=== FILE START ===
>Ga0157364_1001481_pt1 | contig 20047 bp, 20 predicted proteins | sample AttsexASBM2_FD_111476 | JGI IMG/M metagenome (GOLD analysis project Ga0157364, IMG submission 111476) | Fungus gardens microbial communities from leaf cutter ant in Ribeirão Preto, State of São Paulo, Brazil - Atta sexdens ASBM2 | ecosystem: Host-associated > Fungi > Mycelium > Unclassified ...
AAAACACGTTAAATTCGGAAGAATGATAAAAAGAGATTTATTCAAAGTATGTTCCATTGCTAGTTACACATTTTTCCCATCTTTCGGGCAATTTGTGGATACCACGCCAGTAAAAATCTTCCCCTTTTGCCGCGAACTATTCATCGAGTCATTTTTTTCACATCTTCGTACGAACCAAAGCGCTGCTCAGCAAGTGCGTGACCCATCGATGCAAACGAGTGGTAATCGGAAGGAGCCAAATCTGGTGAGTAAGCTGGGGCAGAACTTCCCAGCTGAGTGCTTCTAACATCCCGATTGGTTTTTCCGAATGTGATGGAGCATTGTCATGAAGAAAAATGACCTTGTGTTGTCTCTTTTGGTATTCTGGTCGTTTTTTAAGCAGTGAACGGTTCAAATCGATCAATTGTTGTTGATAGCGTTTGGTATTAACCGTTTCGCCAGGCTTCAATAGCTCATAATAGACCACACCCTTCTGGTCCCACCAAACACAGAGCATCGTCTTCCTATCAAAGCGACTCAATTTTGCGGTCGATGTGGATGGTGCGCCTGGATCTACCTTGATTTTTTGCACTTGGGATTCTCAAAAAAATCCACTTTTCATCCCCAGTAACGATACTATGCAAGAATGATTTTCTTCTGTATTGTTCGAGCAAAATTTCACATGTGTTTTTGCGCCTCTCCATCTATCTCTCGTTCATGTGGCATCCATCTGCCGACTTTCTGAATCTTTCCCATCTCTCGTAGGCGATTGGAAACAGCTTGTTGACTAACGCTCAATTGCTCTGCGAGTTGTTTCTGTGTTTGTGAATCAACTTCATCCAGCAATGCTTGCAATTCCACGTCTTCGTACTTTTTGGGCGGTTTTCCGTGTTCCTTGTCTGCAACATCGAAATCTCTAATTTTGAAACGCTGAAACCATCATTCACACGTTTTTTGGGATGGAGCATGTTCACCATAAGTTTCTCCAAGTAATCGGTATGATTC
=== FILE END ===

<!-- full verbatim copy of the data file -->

>Ga0157364_1001481_pt1 | contig 20047 bp, 20 predicted proteins | sample AttsexASBM2_FD_111476 | JGI IMG/M metagenome (GOLD analysis project Ga0157364, IMG submission 111476) | Fungus gardens microbial communities from leaf cutter ant in Ribeirão Preto, State of São Paulo, Brazil - Atta sexdens ASBM2 | ecosystem: Host-associated > Fungi > Mycelium > Unclassified ...
AAAACACGTTAAATTCGGAAGAATGATAAAAAGAGATTTATTCAAAGTATGTTCCATTGCTAGTTACACATTTTTCCCATCTTTCGGGCAATTTGTGGATACCACGCCAGTAAAAATCTTCCCCTTTTGCCGCGAACTATTCATCGAGTCATTTTTTTCACATCTTCGTACGAACCAAAGCGCTGCTCAGCAAGTGCGTGACCCATCGATGCAAACGAGTGGTAATCGGAAGGAGCCAAATCTGGTGAGTAAGCTGGGGCAGAACTTCCCAGCTGAGTGCTTCTAACATCCCGATTGGTTTTTCCGAATGTGATGGAGCATTGTCATGAAGAAAAATGACCTTGTGTTGTCTCTTTTGGTATTCTGGTCGTTTTTTAAGCAGTGAACGGTTCAAATCGATCAATTGTTGTTGATAGCGTTTGGTATTAACCGTTTCGCCAGGCTTCAATAGCTCATAATAGACCACACCCTTCTGGTCCCACCAAACACAGAGCATCGTCTTCCTATCAAAGCGACTCAATTTTGCGGTCGATGTGGATGGTGCGCCTGGATCTACCTTGATTTTTTGCACTTGGGATTCTCAAAAAAATCCACTTTTCATCCCCAGTAACGATACTATGCAAGAATGATTTTCTTCTGTATTGTTCGAGCAAAATTTCACATGTGTTTTTGCGCCTCTCCATCTATCTCTCGTTCATGTGGCATCCATCTGCCGACTTTCTGAATCTTTCCCATCTCTCGTAGGCGATTGGAAACAGCTTGTTGACTAACGCTCAATTGCTCTGCGAGTTGTTTCTGTGTTTGTGAATCAACTTCATCCAGCAATGCTTGCAATTCCACGTCTTCGTACTTTTTGGGCGGTTTTCCGTGTTCCTTGTCTGCAACATCGAAATCTCTAATTTTGAAACGCTGAAACCATCATTCACACGTTTTTTGGGATGGAGCATGTTCACCATAAGTTTCTCCAAGTAATCGGTATGATTC